One of the biggest struggles shown in Estelle’s drawings is the harsh climate. Several of her sketches show inclement weather common to Wyoming and how the people struggled to adapt to it. Many of the internees were from warmer climates like California and Arizona, so the harsh Wyoming winter was a shock that many were unprepared for. Her drawings not only show life while at Heart Mountain, but parts of her life after she and her husband were released in 1945. Following Estelle and Arthur’s internment at Heart Mountain, they moved to Pomona, California, a city near their former home of Los Angeles.

Box 1, Folders 2 and 4, Estelle Ishigo photographs, Collection #10368, American Heritage Center, University of Wyoming.
Box 1, Folders 2 and 4, Estelle Ishigo photographs, Collection #10368, American Heritage Center, University of Wyoming.
Box 1, Folders 2 and 4, Estelle Ishigo photographs, Collection #10368, American Heritage Center, University of Wyoming.

It can be difficult for modern Americans to understand what this group of people went through. Looking at these drawings provides a kind of window, allowing us to see Estelle’s perspective. The emotion present in even the simplest of sketches allows us to see what they were feeling. The lack of freedom, personal rights, and privacy shown in the drawings can be almost shocking to see. It must have been difficult for these people to completely uproot their lives, sell their belongings, and leave their homes behind. People tried to take away not only their rights to their culture and to be free, but their rights to be American citizens.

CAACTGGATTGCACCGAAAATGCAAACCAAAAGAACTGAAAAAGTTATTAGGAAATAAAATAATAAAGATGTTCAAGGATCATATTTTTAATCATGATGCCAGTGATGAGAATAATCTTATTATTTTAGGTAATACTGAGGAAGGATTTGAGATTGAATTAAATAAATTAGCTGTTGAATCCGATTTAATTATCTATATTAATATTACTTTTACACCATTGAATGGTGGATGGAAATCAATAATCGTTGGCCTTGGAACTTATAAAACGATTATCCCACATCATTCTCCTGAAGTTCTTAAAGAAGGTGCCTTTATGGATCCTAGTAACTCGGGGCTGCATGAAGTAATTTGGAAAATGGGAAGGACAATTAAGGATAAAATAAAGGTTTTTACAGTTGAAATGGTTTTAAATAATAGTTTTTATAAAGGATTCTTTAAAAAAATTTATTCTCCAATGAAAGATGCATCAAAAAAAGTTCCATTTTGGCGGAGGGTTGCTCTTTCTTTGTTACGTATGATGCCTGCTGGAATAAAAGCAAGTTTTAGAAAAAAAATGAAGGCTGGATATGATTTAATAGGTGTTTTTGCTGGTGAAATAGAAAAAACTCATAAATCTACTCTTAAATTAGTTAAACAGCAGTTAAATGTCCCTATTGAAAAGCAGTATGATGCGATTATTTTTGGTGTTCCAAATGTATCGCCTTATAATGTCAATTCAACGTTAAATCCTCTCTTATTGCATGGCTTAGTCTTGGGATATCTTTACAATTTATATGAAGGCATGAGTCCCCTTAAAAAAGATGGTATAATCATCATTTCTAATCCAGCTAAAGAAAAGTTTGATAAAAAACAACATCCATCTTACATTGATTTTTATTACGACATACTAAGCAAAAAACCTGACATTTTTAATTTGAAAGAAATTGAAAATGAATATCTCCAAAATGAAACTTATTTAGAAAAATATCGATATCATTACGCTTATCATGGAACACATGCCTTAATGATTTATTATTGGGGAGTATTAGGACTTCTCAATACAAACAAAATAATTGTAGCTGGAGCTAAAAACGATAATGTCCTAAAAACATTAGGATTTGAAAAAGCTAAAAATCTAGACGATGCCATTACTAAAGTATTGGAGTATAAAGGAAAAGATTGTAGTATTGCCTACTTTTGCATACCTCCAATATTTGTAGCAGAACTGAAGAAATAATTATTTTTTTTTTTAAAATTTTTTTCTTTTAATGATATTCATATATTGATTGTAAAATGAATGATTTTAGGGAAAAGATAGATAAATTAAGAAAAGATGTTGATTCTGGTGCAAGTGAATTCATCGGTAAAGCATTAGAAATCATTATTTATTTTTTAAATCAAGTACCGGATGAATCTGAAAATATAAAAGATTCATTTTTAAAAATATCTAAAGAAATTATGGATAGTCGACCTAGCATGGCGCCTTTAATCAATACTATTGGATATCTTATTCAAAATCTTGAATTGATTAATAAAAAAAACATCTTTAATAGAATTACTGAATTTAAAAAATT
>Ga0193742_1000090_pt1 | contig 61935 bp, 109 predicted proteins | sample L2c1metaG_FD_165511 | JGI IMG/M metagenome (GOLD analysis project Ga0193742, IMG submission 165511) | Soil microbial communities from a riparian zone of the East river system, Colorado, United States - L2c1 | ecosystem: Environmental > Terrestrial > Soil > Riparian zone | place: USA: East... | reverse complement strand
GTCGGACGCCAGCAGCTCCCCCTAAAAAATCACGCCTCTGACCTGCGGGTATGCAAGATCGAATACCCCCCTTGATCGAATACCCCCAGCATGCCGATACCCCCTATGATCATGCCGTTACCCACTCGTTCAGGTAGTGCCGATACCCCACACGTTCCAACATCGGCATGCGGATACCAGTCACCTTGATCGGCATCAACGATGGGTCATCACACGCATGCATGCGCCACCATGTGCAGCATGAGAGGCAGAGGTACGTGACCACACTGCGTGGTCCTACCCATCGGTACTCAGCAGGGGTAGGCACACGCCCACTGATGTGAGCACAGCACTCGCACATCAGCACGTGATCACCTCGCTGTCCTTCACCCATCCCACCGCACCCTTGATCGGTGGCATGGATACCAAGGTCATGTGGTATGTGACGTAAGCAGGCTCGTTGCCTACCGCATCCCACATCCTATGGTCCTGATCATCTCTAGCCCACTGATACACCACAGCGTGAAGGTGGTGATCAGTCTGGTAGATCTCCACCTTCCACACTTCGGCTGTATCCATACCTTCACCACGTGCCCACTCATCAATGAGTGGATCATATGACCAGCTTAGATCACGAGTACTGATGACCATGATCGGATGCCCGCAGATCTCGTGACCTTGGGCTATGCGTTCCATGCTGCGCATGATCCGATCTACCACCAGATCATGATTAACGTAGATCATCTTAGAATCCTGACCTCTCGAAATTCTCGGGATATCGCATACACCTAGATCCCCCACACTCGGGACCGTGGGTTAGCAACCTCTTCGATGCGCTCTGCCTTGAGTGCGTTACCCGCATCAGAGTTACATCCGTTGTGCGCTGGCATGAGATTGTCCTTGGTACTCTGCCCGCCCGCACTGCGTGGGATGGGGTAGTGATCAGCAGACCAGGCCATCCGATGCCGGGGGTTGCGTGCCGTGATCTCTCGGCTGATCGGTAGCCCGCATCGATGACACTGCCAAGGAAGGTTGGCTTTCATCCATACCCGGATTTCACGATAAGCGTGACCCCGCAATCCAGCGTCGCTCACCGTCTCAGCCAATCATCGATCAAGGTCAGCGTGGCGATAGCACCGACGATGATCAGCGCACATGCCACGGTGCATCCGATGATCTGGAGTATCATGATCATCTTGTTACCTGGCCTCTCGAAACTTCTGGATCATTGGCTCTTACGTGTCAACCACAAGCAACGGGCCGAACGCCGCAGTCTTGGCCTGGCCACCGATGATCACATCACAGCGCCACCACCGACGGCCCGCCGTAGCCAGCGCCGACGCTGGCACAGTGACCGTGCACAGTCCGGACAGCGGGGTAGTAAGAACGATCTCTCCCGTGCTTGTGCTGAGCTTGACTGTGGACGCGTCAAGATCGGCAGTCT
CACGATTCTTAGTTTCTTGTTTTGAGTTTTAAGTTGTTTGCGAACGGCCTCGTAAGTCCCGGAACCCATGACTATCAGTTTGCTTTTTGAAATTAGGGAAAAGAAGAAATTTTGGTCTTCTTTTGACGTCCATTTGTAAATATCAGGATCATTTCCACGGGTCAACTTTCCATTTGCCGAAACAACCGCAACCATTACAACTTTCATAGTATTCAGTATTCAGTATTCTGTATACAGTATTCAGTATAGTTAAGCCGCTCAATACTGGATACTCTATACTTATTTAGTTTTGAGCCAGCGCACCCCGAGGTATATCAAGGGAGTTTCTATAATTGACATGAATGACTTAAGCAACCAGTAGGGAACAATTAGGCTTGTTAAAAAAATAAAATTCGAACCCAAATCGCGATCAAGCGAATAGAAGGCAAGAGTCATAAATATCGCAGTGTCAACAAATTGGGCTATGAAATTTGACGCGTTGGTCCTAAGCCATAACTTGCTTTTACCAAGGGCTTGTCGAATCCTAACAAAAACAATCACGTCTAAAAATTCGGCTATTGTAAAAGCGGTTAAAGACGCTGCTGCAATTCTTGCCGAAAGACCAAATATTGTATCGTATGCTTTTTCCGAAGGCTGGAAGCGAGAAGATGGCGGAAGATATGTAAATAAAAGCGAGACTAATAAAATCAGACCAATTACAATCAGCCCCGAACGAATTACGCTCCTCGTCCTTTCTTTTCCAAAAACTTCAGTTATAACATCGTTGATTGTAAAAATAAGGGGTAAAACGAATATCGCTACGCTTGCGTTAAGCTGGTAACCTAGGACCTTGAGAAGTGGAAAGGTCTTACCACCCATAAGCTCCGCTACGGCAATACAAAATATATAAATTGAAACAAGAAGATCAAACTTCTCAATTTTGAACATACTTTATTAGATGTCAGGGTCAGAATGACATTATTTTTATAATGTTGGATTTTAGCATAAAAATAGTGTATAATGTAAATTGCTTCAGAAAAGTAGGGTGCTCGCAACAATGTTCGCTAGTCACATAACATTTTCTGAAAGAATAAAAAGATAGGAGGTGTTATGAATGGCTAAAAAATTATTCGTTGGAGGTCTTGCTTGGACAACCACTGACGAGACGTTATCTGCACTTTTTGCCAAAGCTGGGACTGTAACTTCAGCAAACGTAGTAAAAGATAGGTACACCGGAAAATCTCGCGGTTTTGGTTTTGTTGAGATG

Box 1, Folder 4, Estelle Ishigo photographs, Collection #10368, American Heritage Center, University of Wyoming.
Box 1, Folder 2, Estelle Ishigo photographs, Collection #10368, American Heritage Center, University of Wyoming.

Now, the Heart Mountain Wyoming Foundation and Interpretive Center exist to preserve the history of Heart Mountain and tell the stories of the people who were forced to live in this camp. History is there for us to learn from, and the Foundation exists to do just that. If you want to learn more, you can visit their website or check out some of the other AHC collections that showcase life at Heart Mountain Internment Camp.

Post contributed by AHC Archives Aide Sarah Kesterson, Reference Department.


Posted in Asian American history, Japanese internment, Uncategorized, World War II, Wyoming history | Tagged , , , , | 1 Comment

How the United States Coast Guard Got its Wings

The United States Coast Guard has been in operation since August 4, 1790.  At the request of Alexander Hamilton, the Revenue-Marine was created with a purpose of collecting customs duties at U.S. seaports. In 1915, the service became the Coast Guard and was administered by the U.S. Department of Treasury. Then, the mission went beyond customs duties, including maritime security, search and rescue, and law enforcement. In 1916, the operations usually conducted by boats, cutters and other vessels, started operating by aircraft as well.1